The two city rivals clash at Pirtek Stadium for the second time this season after the Sky Blues won the first game 1-0 at Alianz Stadium.
Grant, who has played in seven derbies, is emerging as one of the most consistent players in Graham Arnold's side.
He has started in all 14 league games so far.
In round three, Grant had the better of Castelen but the Surinam-born winger is now fully fit and at the top of his game, making and scoring goals freely.
Grant has no illusion about the task ahead but he will be ready for him once again.
"Castelen's whole game is dangerous," the 24-year-old said.
"He has speed, he is very good at dribbling and he is probably one of their most dangerous players and if I come up against him I will have to be on my toes to stop him from causing us too much damage."
So how do you handle such a tricky opponent?
"It all depends on the circumstances. If he's running at you at pace it's very difficult to win the ball back so you have to time your tackle correctly or keep up with him," he explained.
"On other occasions you might get the opportunity to be very close to him and not let him turn: that's when you try to make him play backwards."
The Grant-Castelen duel is shaping as one of the key battles of the derby and Sydney's chances of beating the Wanderers hinge largely on whether Grant can contain the livewire winger.
Grant has played 109 league games for Sydney since he made his debut in 2008-2009.
He is one of the most popular players among the fans and he said he could not see himself playing for any other club.
He has scored four goals in total but none of them have come against the Wanderers, admitting he would give anything to get on the scoresheet on Saturday.
"Scoring in a derby is definitely one of the biggest things you could do," he said.
"It would be top of the ladder for me in my career and if it happens to be the winner against your biggest rival ... well, there could be no bigger thing."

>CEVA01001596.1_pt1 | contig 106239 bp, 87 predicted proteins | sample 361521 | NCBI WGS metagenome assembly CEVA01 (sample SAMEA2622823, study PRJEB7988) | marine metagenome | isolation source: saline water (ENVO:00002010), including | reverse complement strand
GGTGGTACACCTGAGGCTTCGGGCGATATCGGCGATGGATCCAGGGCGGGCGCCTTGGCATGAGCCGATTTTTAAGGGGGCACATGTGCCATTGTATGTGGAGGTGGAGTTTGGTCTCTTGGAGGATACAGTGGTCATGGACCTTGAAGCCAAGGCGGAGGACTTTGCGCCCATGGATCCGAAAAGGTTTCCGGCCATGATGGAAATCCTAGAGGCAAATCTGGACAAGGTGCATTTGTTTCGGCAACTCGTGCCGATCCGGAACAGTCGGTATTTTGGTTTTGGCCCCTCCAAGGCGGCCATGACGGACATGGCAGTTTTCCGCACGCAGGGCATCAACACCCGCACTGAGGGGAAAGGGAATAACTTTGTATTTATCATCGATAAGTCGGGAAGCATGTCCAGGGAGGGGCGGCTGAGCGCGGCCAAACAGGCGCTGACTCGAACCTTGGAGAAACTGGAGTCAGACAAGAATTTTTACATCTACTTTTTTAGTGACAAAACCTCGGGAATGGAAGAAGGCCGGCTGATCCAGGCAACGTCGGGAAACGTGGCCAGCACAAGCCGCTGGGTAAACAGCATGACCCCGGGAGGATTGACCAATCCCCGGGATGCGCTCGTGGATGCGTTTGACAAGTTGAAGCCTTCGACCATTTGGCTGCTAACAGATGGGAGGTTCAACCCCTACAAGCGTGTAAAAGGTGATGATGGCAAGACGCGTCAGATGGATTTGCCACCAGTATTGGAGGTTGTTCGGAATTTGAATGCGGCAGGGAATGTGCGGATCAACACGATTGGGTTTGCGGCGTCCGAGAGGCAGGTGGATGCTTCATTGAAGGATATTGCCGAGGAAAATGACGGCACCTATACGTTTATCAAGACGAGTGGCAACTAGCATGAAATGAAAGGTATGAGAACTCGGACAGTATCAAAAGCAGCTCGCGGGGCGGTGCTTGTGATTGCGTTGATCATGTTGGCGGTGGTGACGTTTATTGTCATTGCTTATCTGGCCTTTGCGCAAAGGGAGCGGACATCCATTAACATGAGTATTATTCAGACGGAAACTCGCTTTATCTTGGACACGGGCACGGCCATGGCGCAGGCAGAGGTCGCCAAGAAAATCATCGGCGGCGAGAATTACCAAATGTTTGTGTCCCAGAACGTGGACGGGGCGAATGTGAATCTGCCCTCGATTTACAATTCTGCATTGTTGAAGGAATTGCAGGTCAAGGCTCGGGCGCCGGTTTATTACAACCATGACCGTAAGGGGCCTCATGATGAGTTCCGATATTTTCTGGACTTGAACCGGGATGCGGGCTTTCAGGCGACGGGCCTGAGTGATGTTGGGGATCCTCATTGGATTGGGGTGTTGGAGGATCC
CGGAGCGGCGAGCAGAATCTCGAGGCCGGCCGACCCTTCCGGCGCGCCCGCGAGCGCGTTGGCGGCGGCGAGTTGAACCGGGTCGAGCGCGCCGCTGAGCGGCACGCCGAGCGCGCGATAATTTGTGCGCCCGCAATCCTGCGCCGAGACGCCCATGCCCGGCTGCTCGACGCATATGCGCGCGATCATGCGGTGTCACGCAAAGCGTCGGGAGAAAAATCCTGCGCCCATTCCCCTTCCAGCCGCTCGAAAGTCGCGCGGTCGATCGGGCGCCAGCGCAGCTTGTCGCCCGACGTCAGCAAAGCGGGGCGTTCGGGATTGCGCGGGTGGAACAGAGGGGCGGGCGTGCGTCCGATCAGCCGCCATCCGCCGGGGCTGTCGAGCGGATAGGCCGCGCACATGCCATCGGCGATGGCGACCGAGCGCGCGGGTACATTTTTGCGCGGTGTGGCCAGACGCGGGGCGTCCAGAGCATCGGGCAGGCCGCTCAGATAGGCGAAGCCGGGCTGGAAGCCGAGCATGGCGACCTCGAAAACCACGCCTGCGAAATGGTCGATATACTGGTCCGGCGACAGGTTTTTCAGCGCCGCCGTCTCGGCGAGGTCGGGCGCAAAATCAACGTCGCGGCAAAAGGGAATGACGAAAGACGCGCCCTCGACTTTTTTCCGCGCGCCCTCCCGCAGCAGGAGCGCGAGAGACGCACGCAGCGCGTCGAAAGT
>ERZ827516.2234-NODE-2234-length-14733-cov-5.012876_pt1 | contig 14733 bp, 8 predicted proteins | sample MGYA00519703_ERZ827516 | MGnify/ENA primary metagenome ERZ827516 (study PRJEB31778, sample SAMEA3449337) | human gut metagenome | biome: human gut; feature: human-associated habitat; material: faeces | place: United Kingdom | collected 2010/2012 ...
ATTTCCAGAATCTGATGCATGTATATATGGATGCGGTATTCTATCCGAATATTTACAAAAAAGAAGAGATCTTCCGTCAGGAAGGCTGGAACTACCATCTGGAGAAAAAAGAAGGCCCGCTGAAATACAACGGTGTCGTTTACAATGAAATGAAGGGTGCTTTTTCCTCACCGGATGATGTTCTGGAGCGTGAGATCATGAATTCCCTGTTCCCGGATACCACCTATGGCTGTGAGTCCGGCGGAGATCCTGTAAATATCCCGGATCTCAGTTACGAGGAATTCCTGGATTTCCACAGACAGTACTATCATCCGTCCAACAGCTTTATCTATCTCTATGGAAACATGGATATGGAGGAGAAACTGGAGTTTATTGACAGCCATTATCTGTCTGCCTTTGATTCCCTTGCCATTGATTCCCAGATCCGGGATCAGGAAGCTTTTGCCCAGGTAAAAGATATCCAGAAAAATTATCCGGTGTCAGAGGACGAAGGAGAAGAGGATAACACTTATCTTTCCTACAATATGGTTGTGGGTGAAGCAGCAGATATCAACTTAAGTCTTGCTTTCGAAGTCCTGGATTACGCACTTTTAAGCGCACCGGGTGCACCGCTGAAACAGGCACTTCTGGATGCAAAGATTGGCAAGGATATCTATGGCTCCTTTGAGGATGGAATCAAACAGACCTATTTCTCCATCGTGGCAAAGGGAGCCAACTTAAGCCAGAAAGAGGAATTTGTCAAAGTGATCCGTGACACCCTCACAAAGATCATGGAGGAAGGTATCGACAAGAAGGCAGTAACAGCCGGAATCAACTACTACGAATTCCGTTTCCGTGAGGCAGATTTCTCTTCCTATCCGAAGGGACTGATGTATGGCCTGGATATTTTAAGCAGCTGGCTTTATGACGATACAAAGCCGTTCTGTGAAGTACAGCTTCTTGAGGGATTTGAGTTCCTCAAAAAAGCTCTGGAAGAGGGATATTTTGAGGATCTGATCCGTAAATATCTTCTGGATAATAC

Grant is an attacking player and said he did not feel his positive instincts were curtailed by his defensive responsibilities.
"Yes, I do like to attack and get forward as much as possible but as a fullback you have to abide by tactics and structure," he said.
"This makes you approach things differently but that's fine by me."
Grant's reputation as a utility can be seen as a double-edged sword.
Coaches love to be able to avail themselves of players who can comfortably fit into several positions and Grant is always one of the first players Arnold picks in his starting line-up each week.
On the other hand utility players often find that they cannot specialise in one particular role because they are continuously being asked to take up other positions to suit the team's needs.
"In the past my versatility and not being able to cement one position could have been a bit of a hindrance," he explained.
"Nowadays I look at it in a positive way. I'm always in the coach's mind, I suppose, whether I'm playing right back or left back or in midfield.
"I know it's a cliche but I'm always happy to play anywhere as long as I get a run."
Grant's approach to football has also endeared him with his own teammates.
Skipper Alex Brosque, who has seen at first hand Grant's development into a fine footballer, has only good things to say about the kid from Canowindra, in country NSW.
"What does he bring to the team? In one word: reliability," Brosque said.
"I've seen Rhyan come fresh out of our youth team and even from a young age he always looked right at home in the first team.
"His technique, fitness and work rate are the reason he's been a very important player to Sydney over the years and his ability to play in just about any position on the field, and play well in every one of those positions, is why I believe he is the most reliable player the club's ever had.
"It's been enjoyable watching him develop and mature over the years because aside from what he brings on the pitch, amongst the boys he's a very funny guy and very good at bringing the boys together."